Flames ‘were leaping 20 feet high’ as blaze raged across moor
A major incident was declared by police.
Residents have described flames leaping 20 feet in the air as firefighters continue to tackle a vast blaze on Saddleworth Moor.
Chris Keytes and his wife Jane live in a farmhouse on the side of a still smouldering hill above houses evacuated in Carrbrook, Greater Manchester, on Tuesday night.
Mr Keytes said he got home from work at 6pm and once the fire was over the crest of the hill he called the fire service out.
Three fire engines climbed the lane to the farmhouse to get water on the flames, just metres from the back of his home.
He said: “By that time the flames must have been leaping 20 feet high, but the problem is the wind direction is constantly changing. My problem was I have got dry brushwood here I haven’t shifted, a broken-down tractor here with a tank of diesel, so that was my main problem and it was a bit hot at times.
“It’s just smoke and heat, when you are just stood out here when the fire crews are here. They have got hoses but the heat was that intense when they spray the hoses on, it just evaporates to steam anyhow.
“So what they do is they damp the bracken down before the fire gets there with the hope of it petering out.
“Which it has done but it’s just one of those things, it’s hard terrain, especially in the dark, you can’t see where you are going. There’s potholes, fences, walls. It’s hard work.”
Mr Keytes said he decided not to leave his home and dog when asked to evacuate the property on Tuesday night.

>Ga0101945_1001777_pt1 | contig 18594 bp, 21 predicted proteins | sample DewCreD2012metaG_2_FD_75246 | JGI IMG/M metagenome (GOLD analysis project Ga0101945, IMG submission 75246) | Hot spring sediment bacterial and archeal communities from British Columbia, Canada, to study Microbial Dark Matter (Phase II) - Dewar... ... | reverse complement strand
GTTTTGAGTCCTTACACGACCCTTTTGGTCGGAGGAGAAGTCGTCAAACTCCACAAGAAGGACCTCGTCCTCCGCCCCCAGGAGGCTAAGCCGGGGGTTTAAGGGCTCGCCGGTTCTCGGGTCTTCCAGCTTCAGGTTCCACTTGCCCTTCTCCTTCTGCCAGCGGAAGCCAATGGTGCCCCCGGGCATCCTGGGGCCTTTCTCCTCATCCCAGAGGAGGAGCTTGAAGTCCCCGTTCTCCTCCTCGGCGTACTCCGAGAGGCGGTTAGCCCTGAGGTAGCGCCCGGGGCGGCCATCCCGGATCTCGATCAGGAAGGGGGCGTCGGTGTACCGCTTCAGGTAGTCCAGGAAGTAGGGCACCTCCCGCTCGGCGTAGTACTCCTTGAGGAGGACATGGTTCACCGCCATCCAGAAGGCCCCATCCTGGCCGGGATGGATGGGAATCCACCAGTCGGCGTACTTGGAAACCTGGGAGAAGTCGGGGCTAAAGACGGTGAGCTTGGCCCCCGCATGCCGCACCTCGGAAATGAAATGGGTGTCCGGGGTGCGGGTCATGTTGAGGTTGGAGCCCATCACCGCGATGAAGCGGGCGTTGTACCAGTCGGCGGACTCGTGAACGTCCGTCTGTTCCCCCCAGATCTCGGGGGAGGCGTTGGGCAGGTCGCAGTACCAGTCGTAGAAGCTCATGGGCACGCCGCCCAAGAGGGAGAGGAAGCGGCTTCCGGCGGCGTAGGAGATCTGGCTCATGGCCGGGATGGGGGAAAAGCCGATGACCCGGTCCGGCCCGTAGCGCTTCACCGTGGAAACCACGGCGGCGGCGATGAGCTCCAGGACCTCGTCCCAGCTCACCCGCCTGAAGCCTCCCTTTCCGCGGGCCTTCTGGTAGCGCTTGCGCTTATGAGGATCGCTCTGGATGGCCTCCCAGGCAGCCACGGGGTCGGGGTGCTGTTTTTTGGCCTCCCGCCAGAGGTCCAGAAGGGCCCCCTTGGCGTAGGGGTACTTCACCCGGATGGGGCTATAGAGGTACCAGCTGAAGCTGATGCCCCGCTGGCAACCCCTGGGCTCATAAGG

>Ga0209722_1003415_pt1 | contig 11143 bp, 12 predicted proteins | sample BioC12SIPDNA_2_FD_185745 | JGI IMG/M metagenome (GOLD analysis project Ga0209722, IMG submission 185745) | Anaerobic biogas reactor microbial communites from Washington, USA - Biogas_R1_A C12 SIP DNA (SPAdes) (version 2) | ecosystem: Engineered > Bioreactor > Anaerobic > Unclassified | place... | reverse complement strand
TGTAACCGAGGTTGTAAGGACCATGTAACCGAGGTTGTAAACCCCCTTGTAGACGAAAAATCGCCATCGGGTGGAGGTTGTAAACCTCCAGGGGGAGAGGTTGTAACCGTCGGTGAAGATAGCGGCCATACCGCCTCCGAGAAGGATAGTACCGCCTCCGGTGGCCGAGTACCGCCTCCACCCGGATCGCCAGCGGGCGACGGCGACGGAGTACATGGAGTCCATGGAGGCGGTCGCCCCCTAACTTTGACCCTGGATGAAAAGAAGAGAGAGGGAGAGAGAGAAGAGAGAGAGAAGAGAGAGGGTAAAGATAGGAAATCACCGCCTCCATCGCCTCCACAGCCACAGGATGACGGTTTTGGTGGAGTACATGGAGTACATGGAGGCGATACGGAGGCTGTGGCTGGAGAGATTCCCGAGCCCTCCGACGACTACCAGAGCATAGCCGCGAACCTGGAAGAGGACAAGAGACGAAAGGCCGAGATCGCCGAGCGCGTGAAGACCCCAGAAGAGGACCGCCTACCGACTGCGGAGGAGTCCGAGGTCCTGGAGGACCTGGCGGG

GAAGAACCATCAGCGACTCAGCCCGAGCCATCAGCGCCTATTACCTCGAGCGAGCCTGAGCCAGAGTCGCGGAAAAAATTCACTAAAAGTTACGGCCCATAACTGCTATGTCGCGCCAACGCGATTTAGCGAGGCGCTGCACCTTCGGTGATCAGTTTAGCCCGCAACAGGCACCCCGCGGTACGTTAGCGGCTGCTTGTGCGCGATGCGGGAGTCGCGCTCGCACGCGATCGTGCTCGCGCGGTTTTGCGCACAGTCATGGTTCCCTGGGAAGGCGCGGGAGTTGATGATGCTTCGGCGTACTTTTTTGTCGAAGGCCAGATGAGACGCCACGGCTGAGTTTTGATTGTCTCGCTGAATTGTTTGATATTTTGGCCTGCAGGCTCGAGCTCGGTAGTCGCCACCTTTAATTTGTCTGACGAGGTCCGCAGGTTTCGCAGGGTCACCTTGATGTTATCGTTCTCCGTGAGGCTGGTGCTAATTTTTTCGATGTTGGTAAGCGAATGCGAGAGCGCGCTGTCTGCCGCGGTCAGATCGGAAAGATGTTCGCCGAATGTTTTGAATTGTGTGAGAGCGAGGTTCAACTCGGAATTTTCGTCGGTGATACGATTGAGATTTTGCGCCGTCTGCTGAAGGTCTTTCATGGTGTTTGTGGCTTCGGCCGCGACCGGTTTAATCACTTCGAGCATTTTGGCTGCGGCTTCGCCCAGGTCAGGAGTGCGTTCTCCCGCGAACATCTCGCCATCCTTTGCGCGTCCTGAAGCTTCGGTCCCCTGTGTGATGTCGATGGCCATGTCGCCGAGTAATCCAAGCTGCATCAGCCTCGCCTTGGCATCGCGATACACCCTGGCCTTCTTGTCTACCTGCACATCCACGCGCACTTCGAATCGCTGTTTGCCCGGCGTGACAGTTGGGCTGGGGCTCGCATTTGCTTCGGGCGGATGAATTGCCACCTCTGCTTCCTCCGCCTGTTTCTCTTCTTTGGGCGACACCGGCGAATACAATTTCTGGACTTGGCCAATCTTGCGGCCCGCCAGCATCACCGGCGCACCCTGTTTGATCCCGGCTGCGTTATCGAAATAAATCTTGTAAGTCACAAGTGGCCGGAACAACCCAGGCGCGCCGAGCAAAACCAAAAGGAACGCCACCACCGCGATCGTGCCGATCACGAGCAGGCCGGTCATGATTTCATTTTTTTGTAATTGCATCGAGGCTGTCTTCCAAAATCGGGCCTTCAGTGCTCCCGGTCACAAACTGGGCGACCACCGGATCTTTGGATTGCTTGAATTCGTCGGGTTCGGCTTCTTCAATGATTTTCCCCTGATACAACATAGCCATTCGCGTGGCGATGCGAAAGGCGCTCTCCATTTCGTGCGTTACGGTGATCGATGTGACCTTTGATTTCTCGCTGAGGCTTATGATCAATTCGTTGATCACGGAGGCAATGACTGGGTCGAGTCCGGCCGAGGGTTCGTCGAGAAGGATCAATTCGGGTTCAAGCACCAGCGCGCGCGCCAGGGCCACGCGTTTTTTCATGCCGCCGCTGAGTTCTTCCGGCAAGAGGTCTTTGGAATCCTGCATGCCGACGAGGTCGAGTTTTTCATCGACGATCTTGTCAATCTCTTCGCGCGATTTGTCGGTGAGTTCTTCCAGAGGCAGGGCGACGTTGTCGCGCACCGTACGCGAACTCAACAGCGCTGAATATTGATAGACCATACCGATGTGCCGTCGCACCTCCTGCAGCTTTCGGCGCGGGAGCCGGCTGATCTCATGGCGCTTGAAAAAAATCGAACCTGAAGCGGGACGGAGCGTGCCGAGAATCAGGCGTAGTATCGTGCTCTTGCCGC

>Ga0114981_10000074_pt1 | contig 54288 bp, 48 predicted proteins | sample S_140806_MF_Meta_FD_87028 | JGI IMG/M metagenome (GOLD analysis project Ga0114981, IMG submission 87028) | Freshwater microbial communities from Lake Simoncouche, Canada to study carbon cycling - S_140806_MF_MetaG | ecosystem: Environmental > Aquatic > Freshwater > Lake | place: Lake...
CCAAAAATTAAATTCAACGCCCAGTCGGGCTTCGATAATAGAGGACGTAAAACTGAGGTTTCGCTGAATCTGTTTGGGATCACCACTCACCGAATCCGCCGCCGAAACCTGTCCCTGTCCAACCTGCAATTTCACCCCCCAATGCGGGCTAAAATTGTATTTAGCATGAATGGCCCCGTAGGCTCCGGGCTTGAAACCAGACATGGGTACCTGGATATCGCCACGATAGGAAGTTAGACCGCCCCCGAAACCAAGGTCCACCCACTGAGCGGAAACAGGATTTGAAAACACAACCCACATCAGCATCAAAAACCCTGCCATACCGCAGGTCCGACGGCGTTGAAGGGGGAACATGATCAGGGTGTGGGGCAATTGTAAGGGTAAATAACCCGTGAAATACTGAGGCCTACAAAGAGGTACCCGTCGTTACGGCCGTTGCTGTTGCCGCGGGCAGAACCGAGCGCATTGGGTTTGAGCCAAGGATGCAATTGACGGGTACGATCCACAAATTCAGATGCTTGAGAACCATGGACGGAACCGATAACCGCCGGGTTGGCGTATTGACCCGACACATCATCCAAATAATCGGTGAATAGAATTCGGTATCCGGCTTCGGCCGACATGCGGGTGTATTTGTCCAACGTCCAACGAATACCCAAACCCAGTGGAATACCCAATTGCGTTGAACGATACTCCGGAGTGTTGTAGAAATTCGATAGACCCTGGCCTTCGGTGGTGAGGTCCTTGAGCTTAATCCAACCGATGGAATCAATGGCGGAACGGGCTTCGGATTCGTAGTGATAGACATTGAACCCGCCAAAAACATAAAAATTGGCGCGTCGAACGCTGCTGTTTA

He added: “We were asked to but I’d rather just stick it out, we had breathing gear here.
“I was in and out all night. Obviously I couldn’t sleep and I said to the wife, ‘I think the worst is over’, then the lights went out. We were without power all night then.
“This morning I’ve come down, and there are still pockets of flames flaring up. I’m just rigging a pump up now to damp down on that. We’ve got natural breaks that go all the way round, but it’s just one of those things, you live with it, you just have to be on the ball when it comes.
“It was just the vast area, right over from Dovestones, right from Saddleworth over to here. All the lot’s gone up so it’s just stretching the fire crews really.
“The wind’s changed again and it has started to smog up again and it’s going to constantly do that.”
Sue McDowell and her husband Peter had to grab a few possessions and their beloved West Highland terriers and pet cat, after being told by police and the fire service to evacuate their home in Calico Close, Carrbrook.
Mrs McDowell said: “The flames were getting closer and closer and the smoke got thicker – you couldn’t see anything, you could hear the sparks.
“Around 9pm fire engines and police all turned up. We just grabbed whatever we and could got out. It was scary.”
The couple took their dogs, Alfie, 12, and Daisy, two, along with their 16-year-old cat, Mog, and some pet food, and left their home as neighbours also fled the street.
The support for our firefighters has been unbelievable and testament to the Greater Manchester spirit! If anyone else wants to donate please drop supplies off at Oldham HQ, next to Chadderton Station, we'll then take it up to the firefighters working in these difficult conditions— Greater Manchester Fire & Rescue Service (@manchesterfire) June 27, 2018
They spent the night in their motor home on a friend’s driveway before returning on Wednesday morning.
Mrs McDowell added: “You couldn’t see anything, you couldn’t see flames, all you could see was the smoke.
“They said we could come back but to be prepared in case it starts off again.”
Pete Woodward, whose home backs on to the hills just 22 yards (20m) away, spent the night at his brother’s home nearby after being evacuated on Tuesday evening.
Mr Woodward said: “I got back to the house last night to a towering inferno behind, very apocalyptic in view, and it was quite scary but exciting at the same time.
“The fire brigade were saying ‘You probably need to get your stuff and go’, so it was literally, it was get hold of a bag for overnight and leave, get the cat in the car then get out of there.”
“I’m glad it’s over – well, hopefully it’s over.”